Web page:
Received October 9, 1996; final revision received January 22, 1997; accepted January 22, 1997, This study was supported by a grant-in-aid 08770463 for scientific research from the Ministry of Education, Science, and Culture, Japan. Address correspondence and reprint requests to Dr. Kazunori Toyoda, Second Department of Internal Medicine, Faculty of Medi cine, Kyushu University, Maidashi 3-1-1, Higashi-ku, Fukuoka, Japan 812-82 Abbreviations used: ANOVA, analysis of variance; CSF, cerebro spinal fluid; KATP' ATP-sensitive potassium,
AGING AND BRAIN STEM AUTOREGULATION sponses of both large arteries (Hongo et aI., 1988; Hatake et aI., 1990; Paterno et aI., 1994) and microvessels (May han et aI., 1990) to several vasoactive stimuli, and the severity of attenuation was sometimes different among vessels with different sizes (Toyoda et aI., 1997a). Thus, if aging altered the brain stem autoregulation, the second goal of this study was to determine whether age-related impairment of dilator responses of the basilar artery and its branches during hypotension varies with different vessel sizes in vivo. For this purpose, we used an open cranial window over the ventral brain stem through which we can observe several vessels with different di ameters along with measurement of CBF by laser Doppler flowmetry (Toyoda et aI, 1996). MATERIALS AND METHODS Animal preparation
Experiments were performed in male Sprague-Dawley rats, aged 4 to 6 months (adult, n 8, 538 ± 75 g [mean ± SD]) and 24 to 26 months (aged, n 7, 637 ± 33 g). Rats were anes thetized with amobarbital sodium, 50 mg/kg intraperitoneally, followed by additional doses of 15 to 20 mg· kg-I. h-1 intra venously. The depth of anesthesia was examined often by ob serving the effects of pressure to the paw on heart rate and blood pressure. The trachea was cannulated and each rat was mechanically ¥entilated with room air and supplemental oxy gen after immobilization by 5 to 10 mg/kg d-tubocurarine chlo ride. Catheters were placed in both femoral arteries: one for the measurement of systemic arterial pressure, and the other for withdrawing blood to change systemic arterial pressure and for sampling arterial blood. A femoral vein was cannulated for the infusion of drugs. Rectal temperature was maintained at 37°C with a heating pad. A craniotomy was prepared over the ventral brain stem as previously described in detail (Faraci et a!., 1987; Fujii et a!., 1991 b; Toyoda et a!., 1996). Portions of the dura and pia mater and the arachnoid membrane were resected. The open cranial window was suffused with artificial cerebrospinal fluid (CSF) (composition in mmollL: 132 NaCI, 2.95 KCl, 1.71 CaCI2, 0.65 MgCI2, 24.6 NaHC03, and 3.69 D-glucose), warmed to 37°C, and continuously bubbled with a gas mixture of 5% CO2-95% N2. Suffusion rate of CSF using inlet and outlet ports over the exposed brain stem was 3.0 mL per minute. In CSF sampled from the craniotomies, PC02 was 39.5 ± 3.3 mm Hg, P02 was 128 ± 12 mm Hg, and pH was 7.37 ± 0.04. The diameters of the basilar artery, a large branch directly originating from the bas ilar artery with a baseline diameter :;,,70 [Lm and a small one with a baseline diameter -� 15 o 30 45 60 75 90 B.H. (mmHg) MABP FIG. 3. Changes in the diameter of the basilar artery in adult and aged rats during stepwise hypotension. All values are means ± SO. Significant difference (P < 0.05) was shown in MABP response curves by two-way repeated-measures ANOVA. Sig nificant difference (P< 0.05) was also shown in maximum change in diameter (at 30 mm Hg) by unpaired t-test. B.H., before hypo tension.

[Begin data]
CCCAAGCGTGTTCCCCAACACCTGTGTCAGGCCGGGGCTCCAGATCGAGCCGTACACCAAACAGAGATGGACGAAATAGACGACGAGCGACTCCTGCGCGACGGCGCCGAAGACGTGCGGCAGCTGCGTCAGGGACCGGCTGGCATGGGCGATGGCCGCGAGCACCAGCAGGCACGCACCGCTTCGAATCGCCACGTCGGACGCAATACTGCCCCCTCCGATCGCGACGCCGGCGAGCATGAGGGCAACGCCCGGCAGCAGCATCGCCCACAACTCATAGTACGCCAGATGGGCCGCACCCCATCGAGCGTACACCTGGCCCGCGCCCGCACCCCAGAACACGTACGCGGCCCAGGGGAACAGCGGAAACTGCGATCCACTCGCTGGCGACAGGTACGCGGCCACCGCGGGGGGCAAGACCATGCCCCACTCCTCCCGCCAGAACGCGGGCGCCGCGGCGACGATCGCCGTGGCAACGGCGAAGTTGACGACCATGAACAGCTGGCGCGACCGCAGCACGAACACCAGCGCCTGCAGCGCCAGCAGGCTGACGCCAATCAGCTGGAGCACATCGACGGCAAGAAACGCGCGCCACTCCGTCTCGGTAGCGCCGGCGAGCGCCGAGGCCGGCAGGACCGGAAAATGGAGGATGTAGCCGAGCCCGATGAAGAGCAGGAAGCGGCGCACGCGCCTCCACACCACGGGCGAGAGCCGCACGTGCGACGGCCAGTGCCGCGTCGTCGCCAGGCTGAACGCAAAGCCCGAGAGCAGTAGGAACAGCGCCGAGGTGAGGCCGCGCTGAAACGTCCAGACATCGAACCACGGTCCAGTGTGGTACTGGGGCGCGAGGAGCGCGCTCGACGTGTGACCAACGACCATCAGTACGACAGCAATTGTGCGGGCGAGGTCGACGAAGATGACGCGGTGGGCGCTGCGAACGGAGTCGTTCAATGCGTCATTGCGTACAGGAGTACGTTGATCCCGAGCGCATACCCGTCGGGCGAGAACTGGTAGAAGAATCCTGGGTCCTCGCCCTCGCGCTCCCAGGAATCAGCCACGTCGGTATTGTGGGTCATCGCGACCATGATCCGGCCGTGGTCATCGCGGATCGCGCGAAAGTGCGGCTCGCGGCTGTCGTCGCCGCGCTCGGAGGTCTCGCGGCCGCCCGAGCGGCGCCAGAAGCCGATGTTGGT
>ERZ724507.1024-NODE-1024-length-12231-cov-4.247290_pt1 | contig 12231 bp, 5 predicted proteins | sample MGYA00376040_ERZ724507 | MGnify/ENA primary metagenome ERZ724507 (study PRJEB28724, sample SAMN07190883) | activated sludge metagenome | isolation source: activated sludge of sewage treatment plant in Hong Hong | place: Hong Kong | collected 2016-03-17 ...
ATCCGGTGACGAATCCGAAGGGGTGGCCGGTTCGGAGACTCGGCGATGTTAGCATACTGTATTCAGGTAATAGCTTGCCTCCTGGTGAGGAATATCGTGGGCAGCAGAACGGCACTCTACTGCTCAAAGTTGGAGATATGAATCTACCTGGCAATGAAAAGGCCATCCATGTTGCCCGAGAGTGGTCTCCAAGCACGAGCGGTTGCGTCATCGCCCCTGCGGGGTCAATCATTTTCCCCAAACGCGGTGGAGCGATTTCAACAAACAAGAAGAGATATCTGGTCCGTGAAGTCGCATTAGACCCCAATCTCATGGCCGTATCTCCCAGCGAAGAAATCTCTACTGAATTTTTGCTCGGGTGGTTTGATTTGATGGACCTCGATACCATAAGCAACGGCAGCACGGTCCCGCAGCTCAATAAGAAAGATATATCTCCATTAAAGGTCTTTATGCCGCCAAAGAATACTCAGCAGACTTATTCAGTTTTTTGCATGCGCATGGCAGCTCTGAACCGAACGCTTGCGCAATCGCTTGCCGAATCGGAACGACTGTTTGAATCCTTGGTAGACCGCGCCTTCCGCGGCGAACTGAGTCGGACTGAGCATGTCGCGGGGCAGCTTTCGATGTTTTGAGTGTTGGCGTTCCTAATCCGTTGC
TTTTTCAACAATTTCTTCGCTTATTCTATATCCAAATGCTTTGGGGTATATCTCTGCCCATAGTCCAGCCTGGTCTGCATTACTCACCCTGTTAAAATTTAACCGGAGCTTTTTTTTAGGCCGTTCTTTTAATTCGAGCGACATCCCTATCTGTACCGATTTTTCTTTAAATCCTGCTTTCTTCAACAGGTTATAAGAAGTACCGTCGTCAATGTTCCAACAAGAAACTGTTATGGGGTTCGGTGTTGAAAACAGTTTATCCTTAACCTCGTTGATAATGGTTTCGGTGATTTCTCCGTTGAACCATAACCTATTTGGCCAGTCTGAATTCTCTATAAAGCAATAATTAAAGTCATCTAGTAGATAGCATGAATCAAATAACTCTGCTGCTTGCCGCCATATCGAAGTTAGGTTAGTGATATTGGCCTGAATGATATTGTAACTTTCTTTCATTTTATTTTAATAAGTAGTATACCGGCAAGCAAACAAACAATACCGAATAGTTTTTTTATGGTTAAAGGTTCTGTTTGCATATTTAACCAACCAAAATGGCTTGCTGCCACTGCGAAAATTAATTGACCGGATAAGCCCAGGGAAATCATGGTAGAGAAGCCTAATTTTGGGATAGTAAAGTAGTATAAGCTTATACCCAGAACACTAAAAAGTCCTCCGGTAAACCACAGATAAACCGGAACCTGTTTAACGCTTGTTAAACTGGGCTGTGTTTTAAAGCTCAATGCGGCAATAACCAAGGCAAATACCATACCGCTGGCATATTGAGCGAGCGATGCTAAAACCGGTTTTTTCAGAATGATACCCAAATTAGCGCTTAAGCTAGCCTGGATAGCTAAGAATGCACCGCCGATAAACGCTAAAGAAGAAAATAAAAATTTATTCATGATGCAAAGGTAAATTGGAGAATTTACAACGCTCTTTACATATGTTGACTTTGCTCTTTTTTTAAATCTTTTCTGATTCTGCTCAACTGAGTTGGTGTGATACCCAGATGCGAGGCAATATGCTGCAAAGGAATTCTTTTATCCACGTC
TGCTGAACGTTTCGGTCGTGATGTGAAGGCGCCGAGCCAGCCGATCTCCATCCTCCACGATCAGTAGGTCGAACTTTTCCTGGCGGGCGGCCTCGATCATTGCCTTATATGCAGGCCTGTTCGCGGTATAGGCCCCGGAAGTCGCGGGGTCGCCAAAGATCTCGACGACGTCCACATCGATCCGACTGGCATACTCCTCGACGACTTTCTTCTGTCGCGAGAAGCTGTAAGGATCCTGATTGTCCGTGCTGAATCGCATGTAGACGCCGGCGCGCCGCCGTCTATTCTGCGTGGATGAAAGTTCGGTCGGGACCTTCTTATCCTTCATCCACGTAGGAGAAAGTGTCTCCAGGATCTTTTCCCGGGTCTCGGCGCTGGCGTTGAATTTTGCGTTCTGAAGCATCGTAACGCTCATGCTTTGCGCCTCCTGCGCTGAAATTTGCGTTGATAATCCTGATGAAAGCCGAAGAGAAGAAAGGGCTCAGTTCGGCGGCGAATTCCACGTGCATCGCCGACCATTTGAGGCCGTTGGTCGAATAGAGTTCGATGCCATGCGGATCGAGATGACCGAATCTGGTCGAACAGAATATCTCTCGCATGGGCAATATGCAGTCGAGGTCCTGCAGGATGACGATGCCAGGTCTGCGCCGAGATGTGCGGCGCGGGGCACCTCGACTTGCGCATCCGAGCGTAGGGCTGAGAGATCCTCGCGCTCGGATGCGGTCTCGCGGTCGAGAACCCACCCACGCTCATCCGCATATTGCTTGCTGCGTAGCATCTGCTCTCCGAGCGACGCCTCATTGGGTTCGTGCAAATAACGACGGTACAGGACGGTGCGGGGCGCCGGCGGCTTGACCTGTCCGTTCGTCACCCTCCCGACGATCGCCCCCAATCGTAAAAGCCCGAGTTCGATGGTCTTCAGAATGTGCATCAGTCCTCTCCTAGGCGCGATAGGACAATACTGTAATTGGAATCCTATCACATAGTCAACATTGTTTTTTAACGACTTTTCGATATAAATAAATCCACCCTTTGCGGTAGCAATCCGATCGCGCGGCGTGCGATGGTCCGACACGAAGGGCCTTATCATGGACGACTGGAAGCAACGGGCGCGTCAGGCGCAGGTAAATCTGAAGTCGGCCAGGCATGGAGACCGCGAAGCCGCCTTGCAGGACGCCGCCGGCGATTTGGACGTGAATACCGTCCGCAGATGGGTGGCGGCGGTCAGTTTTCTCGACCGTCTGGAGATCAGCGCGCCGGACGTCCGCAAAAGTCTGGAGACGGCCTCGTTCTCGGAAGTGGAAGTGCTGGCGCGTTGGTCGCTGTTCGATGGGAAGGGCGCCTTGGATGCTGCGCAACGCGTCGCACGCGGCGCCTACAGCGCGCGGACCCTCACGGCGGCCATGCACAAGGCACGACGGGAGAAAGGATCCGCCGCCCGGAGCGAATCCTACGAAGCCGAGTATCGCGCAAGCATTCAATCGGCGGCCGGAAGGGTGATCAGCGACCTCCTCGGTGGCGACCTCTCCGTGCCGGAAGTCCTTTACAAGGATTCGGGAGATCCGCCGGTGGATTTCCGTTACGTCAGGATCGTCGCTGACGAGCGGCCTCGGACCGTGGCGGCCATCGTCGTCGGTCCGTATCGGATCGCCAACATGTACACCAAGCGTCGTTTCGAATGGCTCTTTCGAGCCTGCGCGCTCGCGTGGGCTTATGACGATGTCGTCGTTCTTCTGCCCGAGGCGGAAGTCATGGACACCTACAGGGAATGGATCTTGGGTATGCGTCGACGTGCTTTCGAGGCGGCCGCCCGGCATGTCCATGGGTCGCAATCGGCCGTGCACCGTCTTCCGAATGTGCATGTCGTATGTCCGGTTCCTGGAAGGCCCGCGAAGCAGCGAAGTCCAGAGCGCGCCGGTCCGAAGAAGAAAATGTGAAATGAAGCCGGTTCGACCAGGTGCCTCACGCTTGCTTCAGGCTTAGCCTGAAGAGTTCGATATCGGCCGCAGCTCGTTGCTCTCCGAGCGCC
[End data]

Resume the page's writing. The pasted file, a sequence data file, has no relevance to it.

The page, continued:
rioles and attenuate the autoregulatory capacity of CBF to the brain stem. f
Consideration of methods
Sprague-Dawley rats are commonly used in research of aging (Masoro, 1980). Male Sprague-Dawley rats have been reported to have a median length of life be tween 19.5 and 30 months, mostly between 23.5 and 25.5 months (Masoro, 1980). Body weight of the male rats
-+- adult --0- aged